2020 marks 100 years since the publication of A Voyage to Arcturus, a science fiction (or perhaps science fantasy) novel by Scottish author David Lindsay. We will celebrate the centenary of this Scottish cult classic on 19 November, 6:00 pm – 7:30 pm via Zoom webinar.
Join the conversation as Lindsay specialists and enthusiasts celebrate the novel and its major influence on key fantasy authors of our time, including C.S. Lewis, J.R.R. Tolkien and Philip Pullman. A Voyage to Arcturus takes its protagonist from an observatory in Scotland to a new world across space, and explores philosophical and spiritual questions while creating a fully-fledged imaginary planet.
We will be joined by:
Douglas A. Anderson, a Lindsay and Tolkien scholar, who has worked extensively with Lindsay’s manuscripts and is currently preparing a new edition of A Voyage to Arcturus. He blogs at: http://tolkienandfantasy.blogspot.com/.
Nina Allan, award-winning speculative fiction author, whose recent novel The Rift won both the British Science Fiction Association Award and the Red Tentacle Award for Best Novel and references A Voyage to Arcturus.
Professor Robert Davis, Professor of Religious and Cultural Education, who has written extensively on speculative fiction and has corresponded with Philip Pullman on A Voyage to Arcturus.
This event is presented by the Centre for Fantasy and the Fantastic via the College of Arts at the University of Glasgow as part of the Being Human festival, the UK’s only national festival of the humanities, taking place 12–22 November. For further information please see beinghumanfestival.org.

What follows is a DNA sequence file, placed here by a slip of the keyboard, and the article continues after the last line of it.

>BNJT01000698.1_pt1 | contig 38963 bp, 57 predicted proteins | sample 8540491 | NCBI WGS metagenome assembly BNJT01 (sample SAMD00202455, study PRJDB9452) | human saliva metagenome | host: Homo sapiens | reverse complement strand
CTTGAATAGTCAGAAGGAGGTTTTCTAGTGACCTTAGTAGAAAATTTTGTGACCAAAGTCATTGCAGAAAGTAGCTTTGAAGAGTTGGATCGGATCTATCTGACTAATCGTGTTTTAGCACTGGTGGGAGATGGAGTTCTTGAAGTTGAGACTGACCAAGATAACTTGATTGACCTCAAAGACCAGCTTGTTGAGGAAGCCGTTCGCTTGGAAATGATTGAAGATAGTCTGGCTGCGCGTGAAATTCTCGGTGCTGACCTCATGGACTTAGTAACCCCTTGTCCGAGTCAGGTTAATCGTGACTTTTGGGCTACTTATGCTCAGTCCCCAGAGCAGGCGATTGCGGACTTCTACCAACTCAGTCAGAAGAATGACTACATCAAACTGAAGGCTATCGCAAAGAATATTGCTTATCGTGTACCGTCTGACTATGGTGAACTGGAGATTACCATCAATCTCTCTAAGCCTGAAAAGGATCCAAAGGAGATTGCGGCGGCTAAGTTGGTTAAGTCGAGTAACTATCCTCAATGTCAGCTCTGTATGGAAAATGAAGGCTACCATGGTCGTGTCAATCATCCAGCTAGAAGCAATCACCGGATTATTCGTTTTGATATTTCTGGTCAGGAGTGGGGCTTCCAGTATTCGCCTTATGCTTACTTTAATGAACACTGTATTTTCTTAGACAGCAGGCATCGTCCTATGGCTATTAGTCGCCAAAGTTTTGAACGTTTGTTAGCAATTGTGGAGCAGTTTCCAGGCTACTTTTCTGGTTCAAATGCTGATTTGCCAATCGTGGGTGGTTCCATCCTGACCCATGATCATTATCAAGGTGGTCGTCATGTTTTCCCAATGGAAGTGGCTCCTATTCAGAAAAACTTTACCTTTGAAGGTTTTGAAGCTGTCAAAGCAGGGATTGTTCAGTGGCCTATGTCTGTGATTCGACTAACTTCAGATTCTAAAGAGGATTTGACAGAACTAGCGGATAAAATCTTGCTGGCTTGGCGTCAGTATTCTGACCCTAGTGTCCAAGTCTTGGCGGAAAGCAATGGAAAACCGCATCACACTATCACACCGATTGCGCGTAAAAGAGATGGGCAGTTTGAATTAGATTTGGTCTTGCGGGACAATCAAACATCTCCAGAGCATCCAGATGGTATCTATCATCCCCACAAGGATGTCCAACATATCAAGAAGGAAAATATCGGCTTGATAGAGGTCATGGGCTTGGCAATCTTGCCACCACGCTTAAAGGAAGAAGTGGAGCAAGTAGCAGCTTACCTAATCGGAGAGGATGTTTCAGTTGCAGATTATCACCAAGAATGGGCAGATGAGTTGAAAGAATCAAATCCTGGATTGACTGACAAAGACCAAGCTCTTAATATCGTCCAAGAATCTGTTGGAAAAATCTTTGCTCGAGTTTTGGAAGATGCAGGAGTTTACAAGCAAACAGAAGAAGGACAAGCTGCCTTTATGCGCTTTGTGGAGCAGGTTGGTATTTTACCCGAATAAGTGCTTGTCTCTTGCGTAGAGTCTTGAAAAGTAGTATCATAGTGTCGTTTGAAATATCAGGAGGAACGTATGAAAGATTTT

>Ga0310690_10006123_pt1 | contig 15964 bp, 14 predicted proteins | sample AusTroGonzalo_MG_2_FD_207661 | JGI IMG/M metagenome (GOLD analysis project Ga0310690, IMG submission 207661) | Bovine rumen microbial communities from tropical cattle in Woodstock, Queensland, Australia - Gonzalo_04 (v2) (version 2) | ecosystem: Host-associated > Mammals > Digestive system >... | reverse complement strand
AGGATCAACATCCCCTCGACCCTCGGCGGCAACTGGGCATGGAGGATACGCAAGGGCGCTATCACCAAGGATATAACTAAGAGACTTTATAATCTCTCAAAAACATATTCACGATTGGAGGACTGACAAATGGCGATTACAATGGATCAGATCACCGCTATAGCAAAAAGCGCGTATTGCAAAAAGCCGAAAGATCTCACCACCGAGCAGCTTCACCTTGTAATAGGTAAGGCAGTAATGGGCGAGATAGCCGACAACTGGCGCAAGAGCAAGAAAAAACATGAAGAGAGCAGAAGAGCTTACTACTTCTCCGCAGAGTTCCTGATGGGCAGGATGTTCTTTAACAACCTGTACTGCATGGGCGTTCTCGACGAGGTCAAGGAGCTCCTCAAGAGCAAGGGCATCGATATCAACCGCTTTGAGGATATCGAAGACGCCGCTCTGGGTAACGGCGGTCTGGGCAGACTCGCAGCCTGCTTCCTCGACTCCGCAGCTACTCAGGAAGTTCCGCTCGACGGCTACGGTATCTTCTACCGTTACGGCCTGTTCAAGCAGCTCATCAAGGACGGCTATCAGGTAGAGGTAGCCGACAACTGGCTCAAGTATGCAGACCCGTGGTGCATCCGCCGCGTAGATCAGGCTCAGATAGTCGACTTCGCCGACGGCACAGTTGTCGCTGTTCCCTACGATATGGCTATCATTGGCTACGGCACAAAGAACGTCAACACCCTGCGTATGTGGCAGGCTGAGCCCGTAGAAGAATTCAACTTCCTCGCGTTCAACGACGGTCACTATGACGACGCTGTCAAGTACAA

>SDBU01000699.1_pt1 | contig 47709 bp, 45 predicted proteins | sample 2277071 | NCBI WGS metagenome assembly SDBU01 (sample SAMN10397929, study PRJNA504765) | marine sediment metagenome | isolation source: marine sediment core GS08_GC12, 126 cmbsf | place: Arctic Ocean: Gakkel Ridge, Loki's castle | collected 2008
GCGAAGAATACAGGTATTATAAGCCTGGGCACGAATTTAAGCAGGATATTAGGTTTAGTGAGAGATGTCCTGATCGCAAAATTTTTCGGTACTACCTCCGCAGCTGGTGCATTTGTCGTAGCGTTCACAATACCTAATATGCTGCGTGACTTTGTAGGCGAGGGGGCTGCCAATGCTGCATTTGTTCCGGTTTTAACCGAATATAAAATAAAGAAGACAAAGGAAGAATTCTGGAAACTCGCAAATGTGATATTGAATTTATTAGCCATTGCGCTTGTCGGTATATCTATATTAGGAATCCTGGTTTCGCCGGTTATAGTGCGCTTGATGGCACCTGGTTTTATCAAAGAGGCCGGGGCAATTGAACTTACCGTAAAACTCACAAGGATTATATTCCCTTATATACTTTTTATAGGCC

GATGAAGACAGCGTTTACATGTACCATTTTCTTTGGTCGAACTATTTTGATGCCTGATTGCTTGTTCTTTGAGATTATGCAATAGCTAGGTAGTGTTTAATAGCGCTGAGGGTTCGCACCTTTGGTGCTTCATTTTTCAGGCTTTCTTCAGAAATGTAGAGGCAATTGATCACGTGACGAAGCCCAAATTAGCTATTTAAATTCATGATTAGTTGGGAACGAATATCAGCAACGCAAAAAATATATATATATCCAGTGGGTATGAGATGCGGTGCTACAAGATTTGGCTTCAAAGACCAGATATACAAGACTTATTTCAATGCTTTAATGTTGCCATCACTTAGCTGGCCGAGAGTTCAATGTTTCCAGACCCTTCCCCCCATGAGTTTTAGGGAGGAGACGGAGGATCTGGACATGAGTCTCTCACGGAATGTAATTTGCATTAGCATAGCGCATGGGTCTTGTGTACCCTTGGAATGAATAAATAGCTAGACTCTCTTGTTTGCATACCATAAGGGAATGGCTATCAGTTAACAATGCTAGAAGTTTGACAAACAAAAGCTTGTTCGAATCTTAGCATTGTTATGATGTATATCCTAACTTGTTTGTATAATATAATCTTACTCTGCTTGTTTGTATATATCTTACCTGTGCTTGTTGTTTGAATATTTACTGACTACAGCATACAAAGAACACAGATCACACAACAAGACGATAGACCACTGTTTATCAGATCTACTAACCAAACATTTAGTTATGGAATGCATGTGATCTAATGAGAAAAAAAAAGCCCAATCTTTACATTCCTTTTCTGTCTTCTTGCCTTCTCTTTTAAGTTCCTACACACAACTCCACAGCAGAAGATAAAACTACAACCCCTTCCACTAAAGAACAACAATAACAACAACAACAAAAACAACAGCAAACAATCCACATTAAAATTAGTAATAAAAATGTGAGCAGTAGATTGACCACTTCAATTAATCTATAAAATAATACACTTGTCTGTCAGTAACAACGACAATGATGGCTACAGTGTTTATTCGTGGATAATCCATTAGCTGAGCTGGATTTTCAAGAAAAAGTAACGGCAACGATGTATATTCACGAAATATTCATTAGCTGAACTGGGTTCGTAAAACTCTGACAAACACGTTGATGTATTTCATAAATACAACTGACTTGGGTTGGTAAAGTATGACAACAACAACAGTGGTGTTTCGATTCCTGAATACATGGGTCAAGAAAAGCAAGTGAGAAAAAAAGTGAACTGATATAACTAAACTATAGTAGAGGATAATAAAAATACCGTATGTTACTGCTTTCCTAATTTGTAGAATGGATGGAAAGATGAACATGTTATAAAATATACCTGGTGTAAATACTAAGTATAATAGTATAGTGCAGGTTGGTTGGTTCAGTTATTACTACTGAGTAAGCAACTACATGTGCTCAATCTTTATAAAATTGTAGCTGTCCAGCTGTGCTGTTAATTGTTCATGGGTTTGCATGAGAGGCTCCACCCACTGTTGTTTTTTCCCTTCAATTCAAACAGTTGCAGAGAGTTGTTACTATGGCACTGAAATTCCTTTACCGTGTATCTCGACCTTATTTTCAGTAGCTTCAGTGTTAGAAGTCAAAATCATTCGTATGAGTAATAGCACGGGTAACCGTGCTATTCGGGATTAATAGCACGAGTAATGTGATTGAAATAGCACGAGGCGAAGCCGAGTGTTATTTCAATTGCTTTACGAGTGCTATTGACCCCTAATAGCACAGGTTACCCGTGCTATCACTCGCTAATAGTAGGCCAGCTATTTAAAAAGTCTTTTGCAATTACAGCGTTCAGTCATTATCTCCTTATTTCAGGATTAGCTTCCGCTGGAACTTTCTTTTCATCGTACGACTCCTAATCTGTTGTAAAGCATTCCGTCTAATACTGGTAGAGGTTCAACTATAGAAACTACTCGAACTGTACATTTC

First of all, here are the two images most readers will know: the iconic cover of the Ballantine edition of A Voyage to Arcturus (third printing, 1973) and Dorothea Breby’s bespoke illustration for Radio Times, published on 22 June 1956, two days before the radio serialization of the novel begun.
By kind permission, we are delighted to share this spectacular illustration of Maskull and Oceaxe riding the shrowk, a favourite scene for illustrators (the Ballantine 1973 cover depicts the same scene), by Joel Fletcher:
Fletcher has really captured very well Lindsay’s vivid description of colour. The shrowks are described in this way:
They were not birds, but creatures with long, snakelike bodies, and ten reptilian legs apiece, terminating in fins which acted as wings. The bodies were of bright blue, the legs and fins were yellow. They were flying, without haste, but in a somewhat ominous fashion, straight toward them. [Maskull] could make out a long, thin spike projecting from each of the heads.
(David Lindsay, A Voyage to Arcturus, Chapter 9: Oceaxe)
Artist Nicolas Geffroy has completed a number of illustrations for A Voyage to Arcturus (you can find the entire series here) and we are delighted to share two of them:
Starkness Observatory, somewhere “on the north-east coast of Scotland” (Chapter 2: In the Street), from where Maskull, Nightspore, and Krag set off for Arcturus:
And Leehallfae and Maskull in Threal:
Last but certainly not least, this illustration pictures the startled Maskull as he awakes on Tormance and finds out that he has grown “fleshy protuberances” on his forehead and neck, and, perhaps more memorably, a “breve”, a tentacle which has budded “from the region of his heart” which is described “as long as his arm, but thin, like whipcord, and soft and flexible” . Later on Joiwind tells him that “by means of it we read one another’s thoughts” (Chapter 6: Joiwind). This illustration is by Monica Burns, a comic artist from Scotland, and was first published in issue 3 of Scottish SF magazine Shoreline of Infinity:
Join us on 28th October 2020 at 5pm via Zoom webinar for a thoroughly spooky lecture on the folklore and traditions of Halloween and associated festivals, such as Día de los Muertos, with world-renowned folklorist, author, and broadcaster Dr Juliette Wood, followed by Q&A.
It’s already been almost two weeks since the launch event for the Centre for Fantasy and the Fantastic, and we’re still receiving so many messages welcoming this new development at the University of Glasgow, and reactions in mainstream and social media. We are listing links to press reports on the Centre further below, but we’d like to share with all of our members and followers a wonderful report from the launch event by our PhD student Grace Worm. Grace is working on the YA fantasy novels of Tamora Pierce, and is in the second year of the PhD. She tweets at https://twitter.com/dressandsword.